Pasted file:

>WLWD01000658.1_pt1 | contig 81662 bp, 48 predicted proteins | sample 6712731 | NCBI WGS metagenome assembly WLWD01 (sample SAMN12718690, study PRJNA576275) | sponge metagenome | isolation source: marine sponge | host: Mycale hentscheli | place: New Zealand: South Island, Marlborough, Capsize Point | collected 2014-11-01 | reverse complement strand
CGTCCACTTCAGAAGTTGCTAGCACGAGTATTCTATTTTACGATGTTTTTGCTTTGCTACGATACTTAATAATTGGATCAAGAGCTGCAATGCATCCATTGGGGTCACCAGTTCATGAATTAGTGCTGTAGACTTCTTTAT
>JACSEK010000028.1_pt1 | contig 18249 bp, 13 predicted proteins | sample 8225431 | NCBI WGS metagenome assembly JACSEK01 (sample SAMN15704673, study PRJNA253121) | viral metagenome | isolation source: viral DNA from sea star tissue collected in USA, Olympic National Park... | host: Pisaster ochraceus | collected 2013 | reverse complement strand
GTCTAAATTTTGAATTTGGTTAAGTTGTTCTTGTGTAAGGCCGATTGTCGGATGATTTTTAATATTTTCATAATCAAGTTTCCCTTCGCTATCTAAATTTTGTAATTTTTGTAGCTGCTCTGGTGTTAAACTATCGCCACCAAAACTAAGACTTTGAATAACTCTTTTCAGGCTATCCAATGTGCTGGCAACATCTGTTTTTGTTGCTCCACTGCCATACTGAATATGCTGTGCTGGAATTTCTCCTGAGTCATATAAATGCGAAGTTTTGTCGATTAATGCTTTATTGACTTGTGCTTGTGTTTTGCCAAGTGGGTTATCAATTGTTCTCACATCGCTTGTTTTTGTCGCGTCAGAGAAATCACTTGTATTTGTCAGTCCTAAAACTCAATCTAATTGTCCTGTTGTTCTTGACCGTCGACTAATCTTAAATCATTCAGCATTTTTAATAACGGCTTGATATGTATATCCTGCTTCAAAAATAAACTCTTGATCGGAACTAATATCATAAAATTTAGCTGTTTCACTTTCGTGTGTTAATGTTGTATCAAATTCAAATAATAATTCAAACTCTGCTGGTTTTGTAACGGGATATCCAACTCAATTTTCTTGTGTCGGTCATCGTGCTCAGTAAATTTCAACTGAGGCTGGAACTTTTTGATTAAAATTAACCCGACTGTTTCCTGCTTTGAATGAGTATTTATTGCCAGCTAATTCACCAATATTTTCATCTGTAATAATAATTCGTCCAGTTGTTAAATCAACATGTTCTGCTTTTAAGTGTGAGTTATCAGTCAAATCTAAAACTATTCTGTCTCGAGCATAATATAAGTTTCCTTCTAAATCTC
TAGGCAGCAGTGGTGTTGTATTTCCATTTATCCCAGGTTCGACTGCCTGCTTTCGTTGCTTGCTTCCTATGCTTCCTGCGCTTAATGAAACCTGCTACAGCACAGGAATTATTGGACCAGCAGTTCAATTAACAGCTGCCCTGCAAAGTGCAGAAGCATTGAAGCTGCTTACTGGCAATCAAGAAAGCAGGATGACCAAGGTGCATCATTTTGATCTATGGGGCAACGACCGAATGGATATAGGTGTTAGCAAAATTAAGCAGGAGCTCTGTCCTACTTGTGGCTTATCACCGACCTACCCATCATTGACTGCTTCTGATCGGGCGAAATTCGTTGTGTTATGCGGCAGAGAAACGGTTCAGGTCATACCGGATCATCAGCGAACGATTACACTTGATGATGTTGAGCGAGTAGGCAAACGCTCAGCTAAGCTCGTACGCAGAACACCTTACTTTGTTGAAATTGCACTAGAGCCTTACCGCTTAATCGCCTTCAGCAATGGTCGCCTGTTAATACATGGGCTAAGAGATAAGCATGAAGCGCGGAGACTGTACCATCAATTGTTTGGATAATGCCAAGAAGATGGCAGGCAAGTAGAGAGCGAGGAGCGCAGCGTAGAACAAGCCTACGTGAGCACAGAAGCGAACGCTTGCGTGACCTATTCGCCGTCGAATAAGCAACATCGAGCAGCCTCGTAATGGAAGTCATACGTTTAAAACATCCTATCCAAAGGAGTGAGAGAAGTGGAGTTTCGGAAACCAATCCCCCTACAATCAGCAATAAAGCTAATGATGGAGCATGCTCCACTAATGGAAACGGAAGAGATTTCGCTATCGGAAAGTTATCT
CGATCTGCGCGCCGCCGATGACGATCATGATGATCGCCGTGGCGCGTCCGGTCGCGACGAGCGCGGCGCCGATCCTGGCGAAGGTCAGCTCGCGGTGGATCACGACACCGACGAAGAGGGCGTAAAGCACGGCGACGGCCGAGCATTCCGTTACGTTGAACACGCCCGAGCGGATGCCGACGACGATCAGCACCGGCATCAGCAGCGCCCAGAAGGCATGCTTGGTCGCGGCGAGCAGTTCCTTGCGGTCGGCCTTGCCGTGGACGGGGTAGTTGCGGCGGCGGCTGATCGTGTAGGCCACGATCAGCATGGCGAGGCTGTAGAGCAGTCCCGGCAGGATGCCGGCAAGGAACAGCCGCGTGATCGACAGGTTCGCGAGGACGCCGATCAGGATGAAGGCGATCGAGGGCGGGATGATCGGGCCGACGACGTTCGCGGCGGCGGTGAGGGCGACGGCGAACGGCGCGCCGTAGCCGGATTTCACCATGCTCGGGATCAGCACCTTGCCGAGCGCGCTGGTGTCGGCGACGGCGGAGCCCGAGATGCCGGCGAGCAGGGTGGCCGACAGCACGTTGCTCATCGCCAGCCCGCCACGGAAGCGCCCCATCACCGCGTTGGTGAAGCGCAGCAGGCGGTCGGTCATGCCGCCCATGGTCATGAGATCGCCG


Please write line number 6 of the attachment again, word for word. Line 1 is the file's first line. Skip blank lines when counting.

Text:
CGATCTGCGCGCCGCCGATGACGATCATGATGATCGCCGTGGCGCGTCCGGTCGCGACGAGCGCGGCGCCGATCCTGGCGAAGGTCAGCTCGCGGTGGATCACGACACCGACGAAGAGGGCGTAAAGCACGGCGACGGCCGAGCATTCCGTTACGTTGAACACGCCCGAGCGGATGCCGACGACGATCAGCACCGGCATCAGCAGCGCCCAGAAGGCATGCTTGGTCGCGGCGAGCAGTTCCTTGCGGTCGGCCTTGCCGTGGACGGGGTAGTTGCGGCGGCGGCTGATCGTGTAGGCCACGATCAGCATGGCGAGGCTGTAGAGCAGTCCCGGCAGGATGCCGGCAAGGAACAGCCGCGTGATCGACAGGTTCGCGAGGACGCCGATCAGGATGAAGGCGATCGAGGGCGGGATGATCGGGCCGACGACGTTCGCGGCGGCGGTGAGGGCGACGGCGAACGGCGCGCCGTAGCCGGATTTCACCATGCTCGGGATCAGCACCTTGCCGAGCGCGCTGGTGTCGGCGACGGCGGAGCCCGAGATGCCGGCGAGCAGGGTGGCCGACAGCACGTTGCTCATCGCCAGCCCGCCACGGAAGCGCCCCATCACCGCGTTGGTGAAGCGCAGCAGGCGGTCGGTCATGCCGCCCATGGTCATGAGATCGCCG